In response to the re-run of our archival post not to belabor the point, which originally ran on April 7, 2009 a reader sent in some observations referring us to documents we already linked which gives us the correct flood level at the McIntosh property. I actually did the research on the official flood levels for a companion post to the original (which never ran) so I am happy for the steer, especially since we had all the data.
Before we get to the pictures it and the original text of the post (as corrected) it would help to revisit with State Farm’s own experts, a dubious lot as a whole that often has trouble keeping their lies straight. In particular we are going to focus on one “rent-a-doc” in University of Florida Engineering professor Robert G Dean. It is with Dr Dean’s own report, which we linked originally in this post that we begin:
As seen in this figure, the elevation of the McIntosh property is approximately 14 feet. Menhennett (2007) conducted a survey at the McIntosh property and found that the adjacent ground elevation ranged between 12.5 ft and 15.4 ft, the top of the bottom floor of the residence was 16.5 ft and the slab of the connected garage was 14 ft. Figure 4 presents the FEMA-developed Advisory Base Flood Elevations and any High Water Marks (HWMs) in the general vicinity. Two HWMs are identified in Figure 4 and adjacent charts that are in reasonable close proximity to the McIntosh residence and their elevations as determined by survey and other characteristics are summarized in Table 2.
Dean’s choice of watermarks is interesting as one of the official measurements was taken literally within feet of the McIntosh property which in my mind makes his second choice, from over a mile to the south irrelevant. Already having one data point, which is the elevation of the McIntosh house at the top of their slab, all it takes is a trip down Dr Dean report to the official watermark measurements to find the flood level on the ground at water mark reference KMSC-02-21 was 18.6 feet which means there was 2.1 feet of water on the outside of the McIntosh residence above their slab. That is important because it would include any wave action. I am told the proper forensic engineering technique is to take inside water mark measurements. You won’t see any such reference to that data point in Dr Dean’s report. With that point made here is the text of the original post as corrected.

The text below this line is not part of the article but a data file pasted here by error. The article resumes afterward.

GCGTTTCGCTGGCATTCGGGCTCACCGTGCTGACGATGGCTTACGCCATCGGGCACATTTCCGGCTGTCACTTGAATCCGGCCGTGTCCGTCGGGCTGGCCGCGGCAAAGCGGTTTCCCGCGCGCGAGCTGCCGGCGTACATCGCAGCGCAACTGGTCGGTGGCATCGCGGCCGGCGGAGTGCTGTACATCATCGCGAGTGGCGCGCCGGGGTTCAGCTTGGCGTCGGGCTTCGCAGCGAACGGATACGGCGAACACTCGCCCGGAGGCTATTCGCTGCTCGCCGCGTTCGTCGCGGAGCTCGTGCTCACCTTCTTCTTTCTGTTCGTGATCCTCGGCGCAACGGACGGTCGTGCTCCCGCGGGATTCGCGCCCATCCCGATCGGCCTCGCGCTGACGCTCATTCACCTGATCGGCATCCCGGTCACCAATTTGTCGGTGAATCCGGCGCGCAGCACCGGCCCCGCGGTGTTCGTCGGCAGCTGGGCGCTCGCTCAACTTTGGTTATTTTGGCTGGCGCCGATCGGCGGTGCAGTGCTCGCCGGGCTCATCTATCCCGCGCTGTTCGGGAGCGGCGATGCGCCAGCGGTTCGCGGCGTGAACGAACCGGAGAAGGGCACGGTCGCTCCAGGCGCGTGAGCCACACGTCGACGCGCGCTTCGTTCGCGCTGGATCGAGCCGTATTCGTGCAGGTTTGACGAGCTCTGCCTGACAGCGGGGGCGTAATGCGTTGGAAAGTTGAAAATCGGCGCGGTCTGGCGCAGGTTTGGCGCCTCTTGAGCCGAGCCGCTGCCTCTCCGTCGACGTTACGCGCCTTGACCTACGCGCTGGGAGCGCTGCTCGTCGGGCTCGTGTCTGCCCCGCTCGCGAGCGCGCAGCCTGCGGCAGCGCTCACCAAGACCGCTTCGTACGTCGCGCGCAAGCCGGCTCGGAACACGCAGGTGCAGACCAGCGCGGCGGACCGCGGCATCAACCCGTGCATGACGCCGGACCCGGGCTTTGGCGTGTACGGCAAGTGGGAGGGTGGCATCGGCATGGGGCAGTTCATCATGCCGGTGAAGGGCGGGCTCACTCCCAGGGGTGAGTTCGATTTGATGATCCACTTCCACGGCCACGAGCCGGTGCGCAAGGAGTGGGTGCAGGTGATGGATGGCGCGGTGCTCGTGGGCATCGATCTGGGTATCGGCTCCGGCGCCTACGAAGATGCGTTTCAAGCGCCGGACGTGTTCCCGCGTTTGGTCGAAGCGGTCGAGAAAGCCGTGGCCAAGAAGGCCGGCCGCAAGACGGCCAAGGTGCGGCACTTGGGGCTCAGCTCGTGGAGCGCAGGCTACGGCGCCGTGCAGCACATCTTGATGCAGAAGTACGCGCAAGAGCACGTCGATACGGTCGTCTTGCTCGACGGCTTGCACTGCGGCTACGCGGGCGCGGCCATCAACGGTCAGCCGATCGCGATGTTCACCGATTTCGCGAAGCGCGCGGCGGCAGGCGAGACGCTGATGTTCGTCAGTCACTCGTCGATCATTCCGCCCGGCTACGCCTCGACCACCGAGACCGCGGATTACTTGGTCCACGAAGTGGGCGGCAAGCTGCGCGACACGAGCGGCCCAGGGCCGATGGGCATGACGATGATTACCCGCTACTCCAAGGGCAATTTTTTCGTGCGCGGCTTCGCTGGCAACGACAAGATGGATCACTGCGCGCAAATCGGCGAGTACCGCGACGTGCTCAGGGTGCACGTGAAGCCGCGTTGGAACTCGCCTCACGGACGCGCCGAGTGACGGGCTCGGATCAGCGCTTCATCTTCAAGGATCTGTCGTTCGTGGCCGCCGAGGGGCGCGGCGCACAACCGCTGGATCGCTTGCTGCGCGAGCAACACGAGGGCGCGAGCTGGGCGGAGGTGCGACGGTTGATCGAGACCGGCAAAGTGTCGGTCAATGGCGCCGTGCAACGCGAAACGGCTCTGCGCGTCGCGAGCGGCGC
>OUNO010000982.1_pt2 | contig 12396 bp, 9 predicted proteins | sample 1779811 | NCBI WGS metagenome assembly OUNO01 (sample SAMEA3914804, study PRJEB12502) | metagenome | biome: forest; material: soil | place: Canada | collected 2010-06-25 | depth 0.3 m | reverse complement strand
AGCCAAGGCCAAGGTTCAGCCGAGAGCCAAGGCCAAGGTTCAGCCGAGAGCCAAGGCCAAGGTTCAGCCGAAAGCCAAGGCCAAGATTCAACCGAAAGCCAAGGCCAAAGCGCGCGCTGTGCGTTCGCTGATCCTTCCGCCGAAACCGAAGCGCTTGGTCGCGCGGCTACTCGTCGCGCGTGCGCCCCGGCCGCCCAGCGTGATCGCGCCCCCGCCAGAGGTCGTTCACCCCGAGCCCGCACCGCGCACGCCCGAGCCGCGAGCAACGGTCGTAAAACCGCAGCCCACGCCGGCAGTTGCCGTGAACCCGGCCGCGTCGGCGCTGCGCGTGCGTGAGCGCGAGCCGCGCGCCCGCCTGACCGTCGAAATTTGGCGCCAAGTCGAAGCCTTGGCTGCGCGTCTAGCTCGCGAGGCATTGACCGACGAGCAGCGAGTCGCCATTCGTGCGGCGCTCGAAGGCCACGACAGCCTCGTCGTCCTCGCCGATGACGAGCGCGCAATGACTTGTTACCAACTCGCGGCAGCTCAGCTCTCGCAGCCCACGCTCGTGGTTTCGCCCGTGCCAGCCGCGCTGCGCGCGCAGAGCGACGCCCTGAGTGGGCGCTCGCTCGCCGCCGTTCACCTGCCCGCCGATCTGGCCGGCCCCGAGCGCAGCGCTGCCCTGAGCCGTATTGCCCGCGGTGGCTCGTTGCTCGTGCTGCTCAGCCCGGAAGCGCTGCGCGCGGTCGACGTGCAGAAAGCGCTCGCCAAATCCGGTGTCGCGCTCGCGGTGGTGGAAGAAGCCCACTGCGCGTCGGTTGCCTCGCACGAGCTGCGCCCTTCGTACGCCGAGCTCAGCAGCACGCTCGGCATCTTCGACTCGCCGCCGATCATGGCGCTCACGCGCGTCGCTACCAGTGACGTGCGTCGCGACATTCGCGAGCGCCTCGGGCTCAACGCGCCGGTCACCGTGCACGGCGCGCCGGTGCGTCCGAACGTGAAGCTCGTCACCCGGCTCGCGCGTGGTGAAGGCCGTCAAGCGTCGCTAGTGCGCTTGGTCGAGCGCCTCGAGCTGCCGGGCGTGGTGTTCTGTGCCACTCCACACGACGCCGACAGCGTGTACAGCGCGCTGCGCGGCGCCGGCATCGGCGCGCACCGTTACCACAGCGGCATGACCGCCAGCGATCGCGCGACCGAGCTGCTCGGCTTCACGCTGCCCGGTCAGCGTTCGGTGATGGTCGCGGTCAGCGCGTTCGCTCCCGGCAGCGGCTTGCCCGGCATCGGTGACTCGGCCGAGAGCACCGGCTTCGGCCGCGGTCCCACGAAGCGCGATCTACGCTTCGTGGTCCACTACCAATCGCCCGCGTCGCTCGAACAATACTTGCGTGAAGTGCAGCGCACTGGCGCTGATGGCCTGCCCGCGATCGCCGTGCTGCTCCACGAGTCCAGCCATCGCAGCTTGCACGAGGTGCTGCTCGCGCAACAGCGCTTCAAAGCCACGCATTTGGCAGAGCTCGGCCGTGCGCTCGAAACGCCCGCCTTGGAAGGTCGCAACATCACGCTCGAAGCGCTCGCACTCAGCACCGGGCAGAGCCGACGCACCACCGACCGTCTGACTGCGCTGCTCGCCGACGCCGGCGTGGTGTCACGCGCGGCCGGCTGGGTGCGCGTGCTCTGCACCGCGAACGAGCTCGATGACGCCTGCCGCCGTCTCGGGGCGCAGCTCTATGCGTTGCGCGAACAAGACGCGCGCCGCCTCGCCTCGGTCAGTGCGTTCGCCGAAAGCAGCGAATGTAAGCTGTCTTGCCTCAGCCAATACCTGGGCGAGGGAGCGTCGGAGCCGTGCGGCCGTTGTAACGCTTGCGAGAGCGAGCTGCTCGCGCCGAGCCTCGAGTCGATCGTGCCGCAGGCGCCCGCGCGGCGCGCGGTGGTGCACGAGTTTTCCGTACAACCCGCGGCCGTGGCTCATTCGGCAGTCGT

….Pictures are truly worth 1000 words. For instance take these from our archives of the McIntosh residence which is one of the focal points in the False Claims Act lawsuit against State Farm. There was around 4 2 feet of water inside the residence when the storm surge peaked in the Biloxi Bay several hours after Hurricane force winds began blowing.
Remember the neighbors said the house next door blew apart and into the McIntosh residence which in turn breached its structural integrity. I wonder whose roof trusses are in the picture? The McIntosh residence still has its roof and there is no house between them and the water.
Here is another shot of the exterior from a different angle. I’m not an engineer though I did receive a storm surge Phd from the school of hard knocks. This is obvious wind damage. The first engineer sent by State Farm, the one who didn’t realize assigning obvious wind damage to the proper cause would get them fired, reported the exact same thing. I’ll go a step further and say there was no flood damage to the McIntosh residence within the meaning of the insurance policies State Farm’s lawyer’s prepared. Why did State Farm tender the flood policy paid for by the taxpayers and deny obvious wind damage that would have come from Ed Rust’s pockets?